You may be asking, John, he's great, but he's only 25 - what is he doing here? I respond with, why not? Drafted in 2003, Parise was one of the most tantalizing prospects the Devils have ever drafted. The Devils traded up in that draft to get him, surprised that he was available after the 16th overall pick. Since being drafted, he was a First Team All-American at North Dakota and was MVP of the 2004 World Juniors Tournament. No other prospect in this decade has accomplished as much as Parise.
While his rookie year in 2005-06 didn't turn the hockey world upside down, you could see his potential in flashes. He exploded onto the NHL scene soon afterwards. In 2006-07, Parise showed off the depths of his offensive talented and doubled his rookie point total - 31 to 62. 2007-08 saw more of the same, but he led the team in scoring. In retrospect, it should be seen as a passing of the torch from Elias to Parise as the Devils' top forward. The 2008-09 season was a revelation as Parise challenged both Elias' team record for most points in a single season and Brian Gionta's team record for most goals in a season. While Parise came up short against both, the 45 goal, 94 point season made everyone in the hockey world stand up and take notice. The Devils have a new ultra-talented left winger, and to think, he's not even in his prime.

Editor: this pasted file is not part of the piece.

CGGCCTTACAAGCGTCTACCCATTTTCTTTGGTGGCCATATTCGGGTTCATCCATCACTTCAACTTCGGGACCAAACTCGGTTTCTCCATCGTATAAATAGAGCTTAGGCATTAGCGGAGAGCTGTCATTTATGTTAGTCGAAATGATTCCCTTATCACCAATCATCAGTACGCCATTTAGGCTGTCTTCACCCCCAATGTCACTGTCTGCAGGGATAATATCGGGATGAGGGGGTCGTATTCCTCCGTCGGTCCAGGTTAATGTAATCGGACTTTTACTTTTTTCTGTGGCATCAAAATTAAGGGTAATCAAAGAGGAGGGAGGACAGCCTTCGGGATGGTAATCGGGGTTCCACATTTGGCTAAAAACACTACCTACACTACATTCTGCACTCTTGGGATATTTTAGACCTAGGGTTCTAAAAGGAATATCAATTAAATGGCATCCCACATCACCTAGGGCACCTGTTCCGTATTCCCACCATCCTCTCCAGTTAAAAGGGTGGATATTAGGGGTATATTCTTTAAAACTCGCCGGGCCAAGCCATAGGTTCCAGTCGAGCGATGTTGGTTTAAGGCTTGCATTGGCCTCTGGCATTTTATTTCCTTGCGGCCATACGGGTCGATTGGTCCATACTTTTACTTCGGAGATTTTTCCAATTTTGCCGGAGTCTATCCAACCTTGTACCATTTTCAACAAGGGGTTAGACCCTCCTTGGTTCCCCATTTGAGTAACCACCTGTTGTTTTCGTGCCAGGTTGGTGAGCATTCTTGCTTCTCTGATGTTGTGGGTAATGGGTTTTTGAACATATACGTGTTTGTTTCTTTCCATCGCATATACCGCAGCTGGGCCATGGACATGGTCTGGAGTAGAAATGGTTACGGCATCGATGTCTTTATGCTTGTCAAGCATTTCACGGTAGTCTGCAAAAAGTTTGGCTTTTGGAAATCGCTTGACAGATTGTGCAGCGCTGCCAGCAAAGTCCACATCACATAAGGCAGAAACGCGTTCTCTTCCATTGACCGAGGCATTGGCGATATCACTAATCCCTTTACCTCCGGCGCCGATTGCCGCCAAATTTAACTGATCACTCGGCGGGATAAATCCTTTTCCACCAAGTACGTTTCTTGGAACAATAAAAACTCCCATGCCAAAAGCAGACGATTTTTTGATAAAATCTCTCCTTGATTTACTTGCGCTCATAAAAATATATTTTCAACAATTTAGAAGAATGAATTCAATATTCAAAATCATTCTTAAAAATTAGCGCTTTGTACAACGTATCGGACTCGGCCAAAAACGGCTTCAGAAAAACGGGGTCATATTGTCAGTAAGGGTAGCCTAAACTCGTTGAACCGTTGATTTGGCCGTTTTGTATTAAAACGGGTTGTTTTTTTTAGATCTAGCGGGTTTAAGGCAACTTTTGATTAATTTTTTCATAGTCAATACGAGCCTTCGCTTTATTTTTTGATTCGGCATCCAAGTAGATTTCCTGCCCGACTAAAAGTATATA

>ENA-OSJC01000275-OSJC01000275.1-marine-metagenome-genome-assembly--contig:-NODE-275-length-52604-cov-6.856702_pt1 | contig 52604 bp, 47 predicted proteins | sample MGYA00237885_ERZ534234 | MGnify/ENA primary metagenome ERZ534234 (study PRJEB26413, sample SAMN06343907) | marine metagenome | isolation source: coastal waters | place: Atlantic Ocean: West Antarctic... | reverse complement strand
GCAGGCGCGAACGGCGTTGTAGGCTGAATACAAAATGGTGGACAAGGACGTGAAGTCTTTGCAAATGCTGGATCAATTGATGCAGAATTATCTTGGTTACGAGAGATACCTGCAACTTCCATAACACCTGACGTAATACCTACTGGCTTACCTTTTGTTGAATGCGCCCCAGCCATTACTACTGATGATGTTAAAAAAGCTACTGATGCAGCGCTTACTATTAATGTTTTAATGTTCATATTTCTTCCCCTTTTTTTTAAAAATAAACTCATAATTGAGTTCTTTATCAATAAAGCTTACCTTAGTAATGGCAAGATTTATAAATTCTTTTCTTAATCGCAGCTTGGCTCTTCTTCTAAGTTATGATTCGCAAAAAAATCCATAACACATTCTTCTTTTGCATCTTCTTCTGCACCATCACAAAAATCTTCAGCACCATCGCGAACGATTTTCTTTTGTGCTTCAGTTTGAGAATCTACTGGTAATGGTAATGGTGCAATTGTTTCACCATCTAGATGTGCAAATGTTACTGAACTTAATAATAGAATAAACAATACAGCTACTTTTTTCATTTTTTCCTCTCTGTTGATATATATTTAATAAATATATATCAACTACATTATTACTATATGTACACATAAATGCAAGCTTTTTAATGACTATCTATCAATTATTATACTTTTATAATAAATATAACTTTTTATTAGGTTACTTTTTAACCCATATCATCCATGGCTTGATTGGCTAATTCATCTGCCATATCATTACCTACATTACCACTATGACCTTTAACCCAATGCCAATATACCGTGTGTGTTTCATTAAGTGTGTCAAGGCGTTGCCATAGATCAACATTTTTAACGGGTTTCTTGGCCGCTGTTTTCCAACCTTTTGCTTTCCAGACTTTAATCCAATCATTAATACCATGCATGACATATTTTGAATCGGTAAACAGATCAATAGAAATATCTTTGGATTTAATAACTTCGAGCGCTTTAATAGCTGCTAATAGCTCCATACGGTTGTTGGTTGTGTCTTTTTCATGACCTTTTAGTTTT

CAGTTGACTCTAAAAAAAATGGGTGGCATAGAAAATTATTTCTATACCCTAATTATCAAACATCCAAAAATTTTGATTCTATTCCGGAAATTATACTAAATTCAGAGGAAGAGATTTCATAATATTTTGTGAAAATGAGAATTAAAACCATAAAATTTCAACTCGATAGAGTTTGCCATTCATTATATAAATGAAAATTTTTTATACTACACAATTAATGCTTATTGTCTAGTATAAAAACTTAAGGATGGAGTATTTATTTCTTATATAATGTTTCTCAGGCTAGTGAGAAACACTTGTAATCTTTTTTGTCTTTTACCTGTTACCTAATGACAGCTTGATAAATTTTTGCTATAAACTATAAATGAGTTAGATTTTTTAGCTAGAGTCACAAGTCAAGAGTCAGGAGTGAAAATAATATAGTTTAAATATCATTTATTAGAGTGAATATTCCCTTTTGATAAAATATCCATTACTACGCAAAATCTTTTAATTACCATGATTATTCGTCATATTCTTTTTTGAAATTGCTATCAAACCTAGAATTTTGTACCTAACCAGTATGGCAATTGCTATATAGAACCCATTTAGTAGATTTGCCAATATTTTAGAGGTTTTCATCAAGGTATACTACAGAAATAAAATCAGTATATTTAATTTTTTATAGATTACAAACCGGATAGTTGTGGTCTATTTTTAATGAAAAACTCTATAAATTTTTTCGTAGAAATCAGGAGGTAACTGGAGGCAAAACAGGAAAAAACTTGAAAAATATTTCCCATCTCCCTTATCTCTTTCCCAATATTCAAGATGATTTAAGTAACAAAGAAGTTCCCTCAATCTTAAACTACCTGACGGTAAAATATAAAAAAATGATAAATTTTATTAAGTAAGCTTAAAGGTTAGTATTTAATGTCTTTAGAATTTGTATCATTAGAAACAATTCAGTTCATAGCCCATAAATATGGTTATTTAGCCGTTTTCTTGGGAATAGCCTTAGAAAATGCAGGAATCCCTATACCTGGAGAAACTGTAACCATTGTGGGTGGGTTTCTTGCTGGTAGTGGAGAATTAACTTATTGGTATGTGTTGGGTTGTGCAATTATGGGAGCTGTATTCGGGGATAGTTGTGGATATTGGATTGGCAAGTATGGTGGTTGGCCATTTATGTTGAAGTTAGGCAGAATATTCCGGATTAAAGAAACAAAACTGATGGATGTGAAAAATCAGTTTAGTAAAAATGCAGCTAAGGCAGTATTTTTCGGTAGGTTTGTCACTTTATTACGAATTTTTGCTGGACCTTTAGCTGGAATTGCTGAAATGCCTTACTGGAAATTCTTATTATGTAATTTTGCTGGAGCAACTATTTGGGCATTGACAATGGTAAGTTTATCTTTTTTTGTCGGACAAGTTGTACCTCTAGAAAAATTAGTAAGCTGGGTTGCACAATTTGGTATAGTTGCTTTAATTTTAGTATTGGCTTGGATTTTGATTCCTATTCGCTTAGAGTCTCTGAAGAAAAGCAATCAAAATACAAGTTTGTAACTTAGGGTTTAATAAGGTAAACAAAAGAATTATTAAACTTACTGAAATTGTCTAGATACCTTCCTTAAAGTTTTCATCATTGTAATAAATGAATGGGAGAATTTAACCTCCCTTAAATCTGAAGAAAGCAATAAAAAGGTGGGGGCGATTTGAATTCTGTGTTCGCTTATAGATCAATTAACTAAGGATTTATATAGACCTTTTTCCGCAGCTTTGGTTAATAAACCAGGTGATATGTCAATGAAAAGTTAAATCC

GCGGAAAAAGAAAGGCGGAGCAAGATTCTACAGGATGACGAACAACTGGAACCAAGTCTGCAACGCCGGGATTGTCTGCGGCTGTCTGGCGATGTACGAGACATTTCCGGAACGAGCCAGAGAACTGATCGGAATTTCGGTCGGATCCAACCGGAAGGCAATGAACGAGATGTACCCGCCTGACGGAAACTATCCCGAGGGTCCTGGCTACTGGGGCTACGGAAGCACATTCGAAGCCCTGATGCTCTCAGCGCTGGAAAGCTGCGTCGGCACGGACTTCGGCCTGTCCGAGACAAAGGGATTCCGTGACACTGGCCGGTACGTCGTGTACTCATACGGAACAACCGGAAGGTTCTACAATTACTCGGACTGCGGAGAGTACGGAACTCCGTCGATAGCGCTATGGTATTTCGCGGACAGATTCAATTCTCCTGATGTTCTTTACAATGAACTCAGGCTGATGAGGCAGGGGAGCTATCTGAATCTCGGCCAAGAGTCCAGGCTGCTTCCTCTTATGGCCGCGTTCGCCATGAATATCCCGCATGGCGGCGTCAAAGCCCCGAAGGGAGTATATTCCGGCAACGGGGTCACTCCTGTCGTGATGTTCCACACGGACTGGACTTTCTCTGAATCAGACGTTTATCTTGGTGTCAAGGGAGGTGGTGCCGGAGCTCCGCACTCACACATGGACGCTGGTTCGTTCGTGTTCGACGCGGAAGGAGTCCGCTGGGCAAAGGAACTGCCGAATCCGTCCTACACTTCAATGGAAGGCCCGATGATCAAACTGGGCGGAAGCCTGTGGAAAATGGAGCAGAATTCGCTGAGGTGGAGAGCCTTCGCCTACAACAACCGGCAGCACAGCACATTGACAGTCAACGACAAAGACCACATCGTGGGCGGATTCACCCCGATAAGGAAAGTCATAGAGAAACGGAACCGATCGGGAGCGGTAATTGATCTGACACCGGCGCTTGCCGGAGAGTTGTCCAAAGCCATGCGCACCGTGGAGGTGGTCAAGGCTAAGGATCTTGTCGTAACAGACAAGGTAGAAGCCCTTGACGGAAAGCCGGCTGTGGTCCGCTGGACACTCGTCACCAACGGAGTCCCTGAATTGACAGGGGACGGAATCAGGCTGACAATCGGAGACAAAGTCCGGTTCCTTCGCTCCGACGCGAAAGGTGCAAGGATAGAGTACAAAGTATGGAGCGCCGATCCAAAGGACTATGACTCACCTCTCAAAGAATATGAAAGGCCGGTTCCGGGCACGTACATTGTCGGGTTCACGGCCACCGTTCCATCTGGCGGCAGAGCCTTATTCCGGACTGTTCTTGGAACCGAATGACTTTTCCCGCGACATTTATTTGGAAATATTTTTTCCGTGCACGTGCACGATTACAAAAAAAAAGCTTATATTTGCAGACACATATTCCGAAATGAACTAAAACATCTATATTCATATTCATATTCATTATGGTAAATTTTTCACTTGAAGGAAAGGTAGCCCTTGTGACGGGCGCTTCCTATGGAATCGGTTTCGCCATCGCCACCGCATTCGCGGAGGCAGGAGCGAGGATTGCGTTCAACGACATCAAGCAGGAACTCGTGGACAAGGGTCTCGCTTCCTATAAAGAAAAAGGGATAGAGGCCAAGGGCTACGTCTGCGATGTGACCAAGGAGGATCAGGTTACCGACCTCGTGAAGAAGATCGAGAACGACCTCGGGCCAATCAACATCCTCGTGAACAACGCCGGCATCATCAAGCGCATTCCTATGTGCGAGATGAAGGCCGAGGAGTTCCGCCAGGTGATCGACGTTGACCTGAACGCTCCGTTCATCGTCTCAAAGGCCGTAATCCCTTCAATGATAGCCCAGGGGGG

Already he's becoming more of a cornerstone for the post-lockout Devils, being named an alternate captain to the team and with hints of being the future captain. The best is yet to come, but Parise has already made his mark within the past decade.
Center - John Madden (1999-2000 - 2008-09)
|Season (2005-Current) - John Madden
|Playoffs (2006-Current) - John Madden||112||20||21||41||3||24||2||4||4||289
John Madden wasn't drafted. In retrospect, you have to wonder why. He went to Michigan late and developed into a potent scorer. The Devils eventually signed him as an amateur free agent, leaving him to develop in Albany. What a find he became! Madden became a great scorer in 1998-99, putting up 38 goals and 60 assists in 75 games. Yet, when looking to make the Devils, it was advised that he try a checking center role.
That would be some of the best advice Madden ever took.
Madden became a regular center in 1999-2000 on the fourth line, potting 16 goals from a largely defensive role. Madden remained as a bottom six forward, eventually taking over the third line spot once Bobby Holik moved up (and later moved to the Rangers). While Madden would never consistently show offensive talent, he has his moments - namely a 6 goal, 10 assist effort in the 2003 postseason. More consistently and importantly, he was a consistent pain for the opposition. He, along with his usual partner, left winger Jay Pandolfo, would just hound opposition forwards all night long. For example, just look what he did to Mario Lemieux in Game 5 in the Eastern Conference Finals in 2001. He made stops, got under Mario's skin, took two slashes, and drew a cross-checking call.